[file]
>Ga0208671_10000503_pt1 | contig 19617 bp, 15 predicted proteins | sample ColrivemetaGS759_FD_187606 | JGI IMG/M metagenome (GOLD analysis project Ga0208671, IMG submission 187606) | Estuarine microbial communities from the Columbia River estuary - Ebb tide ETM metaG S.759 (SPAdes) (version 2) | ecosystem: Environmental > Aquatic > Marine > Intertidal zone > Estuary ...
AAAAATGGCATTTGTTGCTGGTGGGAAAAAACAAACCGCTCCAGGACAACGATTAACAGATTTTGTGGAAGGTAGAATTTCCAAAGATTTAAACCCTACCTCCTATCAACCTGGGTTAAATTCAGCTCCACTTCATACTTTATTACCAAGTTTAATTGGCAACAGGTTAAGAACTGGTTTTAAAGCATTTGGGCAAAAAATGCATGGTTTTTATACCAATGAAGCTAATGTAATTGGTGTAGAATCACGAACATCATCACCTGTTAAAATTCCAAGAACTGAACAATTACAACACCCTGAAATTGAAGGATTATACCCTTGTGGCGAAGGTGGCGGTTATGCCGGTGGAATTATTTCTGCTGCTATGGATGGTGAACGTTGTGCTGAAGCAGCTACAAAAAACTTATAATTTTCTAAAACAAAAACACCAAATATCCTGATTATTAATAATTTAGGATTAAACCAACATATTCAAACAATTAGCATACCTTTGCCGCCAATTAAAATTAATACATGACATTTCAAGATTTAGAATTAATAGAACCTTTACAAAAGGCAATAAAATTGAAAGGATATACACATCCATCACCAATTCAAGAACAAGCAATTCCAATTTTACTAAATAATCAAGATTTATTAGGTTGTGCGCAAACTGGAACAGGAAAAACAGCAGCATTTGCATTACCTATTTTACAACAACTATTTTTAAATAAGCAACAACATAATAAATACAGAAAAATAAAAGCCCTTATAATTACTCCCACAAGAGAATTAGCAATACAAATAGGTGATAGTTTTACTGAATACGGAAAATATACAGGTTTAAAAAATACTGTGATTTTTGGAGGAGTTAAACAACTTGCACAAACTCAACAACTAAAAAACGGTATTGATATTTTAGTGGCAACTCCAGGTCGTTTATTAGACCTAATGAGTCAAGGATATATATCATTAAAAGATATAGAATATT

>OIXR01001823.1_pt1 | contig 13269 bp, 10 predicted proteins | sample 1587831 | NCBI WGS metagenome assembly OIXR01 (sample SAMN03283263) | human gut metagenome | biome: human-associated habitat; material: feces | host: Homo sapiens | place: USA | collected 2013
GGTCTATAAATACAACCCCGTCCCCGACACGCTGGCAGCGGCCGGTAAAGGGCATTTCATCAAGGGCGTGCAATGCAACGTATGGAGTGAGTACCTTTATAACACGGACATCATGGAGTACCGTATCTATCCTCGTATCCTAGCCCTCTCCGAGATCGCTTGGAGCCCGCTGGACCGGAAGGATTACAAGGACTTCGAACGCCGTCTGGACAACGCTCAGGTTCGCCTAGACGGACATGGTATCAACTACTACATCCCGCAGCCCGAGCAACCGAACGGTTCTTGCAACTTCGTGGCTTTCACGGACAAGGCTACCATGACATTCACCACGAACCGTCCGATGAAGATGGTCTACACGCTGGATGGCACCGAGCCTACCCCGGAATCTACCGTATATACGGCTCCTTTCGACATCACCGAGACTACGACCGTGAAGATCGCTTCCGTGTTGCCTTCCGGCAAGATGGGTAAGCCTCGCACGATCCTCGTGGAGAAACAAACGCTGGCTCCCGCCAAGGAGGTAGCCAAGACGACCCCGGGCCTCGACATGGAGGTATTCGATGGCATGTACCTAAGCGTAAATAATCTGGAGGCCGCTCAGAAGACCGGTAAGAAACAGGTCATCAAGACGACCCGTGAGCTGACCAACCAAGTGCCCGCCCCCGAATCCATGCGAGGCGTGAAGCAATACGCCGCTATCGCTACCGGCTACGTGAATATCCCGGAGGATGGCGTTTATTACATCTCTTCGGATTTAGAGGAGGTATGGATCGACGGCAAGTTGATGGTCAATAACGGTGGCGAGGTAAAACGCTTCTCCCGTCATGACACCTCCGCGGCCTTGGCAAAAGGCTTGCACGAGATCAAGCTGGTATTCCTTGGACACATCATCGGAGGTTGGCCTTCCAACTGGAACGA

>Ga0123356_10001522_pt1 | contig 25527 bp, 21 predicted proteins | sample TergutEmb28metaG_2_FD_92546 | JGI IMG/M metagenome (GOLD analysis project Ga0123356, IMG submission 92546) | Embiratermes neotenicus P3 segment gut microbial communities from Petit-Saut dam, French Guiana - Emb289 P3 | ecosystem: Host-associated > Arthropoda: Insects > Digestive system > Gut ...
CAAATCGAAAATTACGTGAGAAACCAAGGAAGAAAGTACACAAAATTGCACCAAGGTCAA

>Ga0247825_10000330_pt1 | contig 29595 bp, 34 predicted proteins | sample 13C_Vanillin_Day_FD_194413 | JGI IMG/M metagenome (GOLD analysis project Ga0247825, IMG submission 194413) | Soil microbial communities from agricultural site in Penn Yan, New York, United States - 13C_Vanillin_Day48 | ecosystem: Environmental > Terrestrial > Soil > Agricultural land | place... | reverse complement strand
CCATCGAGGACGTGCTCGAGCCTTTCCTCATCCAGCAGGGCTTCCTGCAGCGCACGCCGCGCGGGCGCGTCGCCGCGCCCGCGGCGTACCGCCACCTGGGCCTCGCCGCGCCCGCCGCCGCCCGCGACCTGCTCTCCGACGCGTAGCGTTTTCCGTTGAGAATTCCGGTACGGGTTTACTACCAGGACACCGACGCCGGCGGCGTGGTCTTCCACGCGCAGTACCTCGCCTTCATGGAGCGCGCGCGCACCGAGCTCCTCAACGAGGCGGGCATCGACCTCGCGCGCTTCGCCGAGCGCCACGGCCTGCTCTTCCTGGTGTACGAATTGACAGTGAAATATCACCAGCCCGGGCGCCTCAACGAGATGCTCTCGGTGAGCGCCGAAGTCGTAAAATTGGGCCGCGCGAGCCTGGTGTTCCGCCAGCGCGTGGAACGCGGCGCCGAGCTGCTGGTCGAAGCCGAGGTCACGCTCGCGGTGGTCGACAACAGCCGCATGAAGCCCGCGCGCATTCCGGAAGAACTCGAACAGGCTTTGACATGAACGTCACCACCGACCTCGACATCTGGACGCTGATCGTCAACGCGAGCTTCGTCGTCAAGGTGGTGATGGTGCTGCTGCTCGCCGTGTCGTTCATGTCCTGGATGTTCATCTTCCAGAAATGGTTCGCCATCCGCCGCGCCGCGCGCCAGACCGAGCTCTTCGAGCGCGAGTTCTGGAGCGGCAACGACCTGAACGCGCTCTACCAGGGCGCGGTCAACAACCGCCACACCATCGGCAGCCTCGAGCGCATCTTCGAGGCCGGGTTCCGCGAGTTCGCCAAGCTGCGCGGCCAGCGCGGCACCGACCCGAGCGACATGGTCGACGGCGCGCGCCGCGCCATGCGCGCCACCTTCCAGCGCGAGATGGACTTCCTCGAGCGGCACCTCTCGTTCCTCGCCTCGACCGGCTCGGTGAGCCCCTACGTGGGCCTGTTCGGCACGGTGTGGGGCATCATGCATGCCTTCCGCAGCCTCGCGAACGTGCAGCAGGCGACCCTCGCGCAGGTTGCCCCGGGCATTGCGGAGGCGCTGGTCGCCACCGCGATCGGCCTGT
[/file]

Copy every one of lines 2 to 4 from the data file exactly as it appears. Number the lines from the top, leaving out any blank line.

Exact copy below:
AAAAATGGCATTTGTTGCTGGTGGGAAAAAACAAACCGCTCCAGGACAACGATTAACAGATTTTGTGGAAGGTAGAATTTCCAAAGATTTAAACCCTACCTCCTATCAACCTGGGTTAAATTCAGCTCCACTTCATACTTTATTACCAAGTTTAATTGGCAACAGGTTAAGAACTGGTTTTAAAGCATTTGGGCAAAAAATGCATGGTTTTTATACCAATGAAGCTAATGTAATTGGTGTAGAATCACGAACATCATCACCTGTTAAAATTCCAAGAACTGAACAATTACAACACCCTGAAATTGAAGGATTATACCCTTGTGGCGAAGGTGGCGGTTATGCCGGTGGAATTATTTCTGCTGCTATGGATGGTGAACGTTGTGCTGAAGCAGCTACAAAAAACTTATAATTTTCTAAAACAAAAACACCAAATATCCTGATTATTAATAATTTAGGATTAAACCAACATATTCAAACAATTAGCATACCTTTGCCGCCAATTAAAATTAATACATGACATTTCAAGATTTAGAATTAATAGAACCTTTACAAAAGGCAATAAAATTGAAAGGATATACACATCCATCACCAATTCAAGAACAAGCAATTCCAATTTTACTAAATAATCAAGATTTATTAGGTTGTGCGCAAACTGGAACAGGAAAAACAGCAGCATTTGCATTACCTATTTTACAACAACTATTTTTAAATAAGCAACAACATAATAAATACAGAAAAATAAAAGCCCTTATAATTACTCCCACAAGAGAATTAGCAATACAAATAGGTGATAGTTTTACTGAATACGGAAAATATACAGGTTTAAAAAATACTGTGATTTTTGGAGGAGTTAAACAACTTGCACAAACTCAACAACTAAAAAACGGTATTGATATTTTAGTGGCAACTCCAGGTCGTTTATTAGACCTAATGAGTCAAGGATATATATCATTAAAAGATATAGAATATT

>OIXR01001823.1_pt1 | contig 13269 bp, 10 predicted proteins | sample 1587831 | NCBI WGS metagenome assembly OIXR01 (sample SAMN03283263) | human gut metagenome | biome: human-associated habitat; material: feces | host: Homo sapiens | place: USA | collected 2013
GGTCTATAAATACAACCCCGTCCCCGACACGCTGGCAGCGGCCGGTAAAGGGCATTTCATCAAGGGCGTGCAATGCAACGTATGGAGTGAGTACCTTTATAACACGGACATCATGGAGTACCGTATCTATCCTCGTATCCTAGCCCTCTCCGAGATCGCTTGGAGCCCGCTGGACCGGAAGGATTACAAGGACTTCGAACGCCGTCTGGACAACGCTCAGGTTCGCCTAGACGGACATGGTATCAACTACTACATCCCGCAGCCCGAGCAACCGAACGGTTCTTGCAACTTCGTGGCTTTCACGGACAAGGCTACCATGACATTCACCACGAACCGTCCGATGAAGATGGTCTACACGCTGGATGGCACCGAGCCTACCCCGGAATCTACCGTATATACGGCTCCTTTCGACATCACCGAGACTACGACCGTGAAGATCGCTTCCGTGTTGCCTTCCGGCAAGATGGGTAAGCCTCGCACGATCCTCGTGGAGAAACAAACGCTGGCTCCCGCCAAGGAGGTAGCCAAGACGACCCCGGGCCTCGACATGGAGGTATTCGATGGCATGTACCTAAGCGTAAATAATCTGGAGGCCGCTCAGAAGACCGGTAAGAAACAGGTCATCAAGACGACCCGTGAGCTGACCAACCAAGTGCCCGCCCCCGAATCCATGCGAGGCGTGAAGCAATACGCCGCTATCGCTACCGGCTACGTGAATATCCCGGAGGATGGCGTTTATTACATCTCTTCGGATTTAGAGGAGGTATGGATCGACGGCAAGTTGATGGTCAATAACGGTGGCGAGGTAAAACGCTTCTCCCGTCATGACACCTCCGCGGCCTTGGCAAAAGGCTTGCACGAGATCAAGCTGGTATTCCTTGGACACATCATCGGAGGTTGGCCTTCCAACTGGAACGA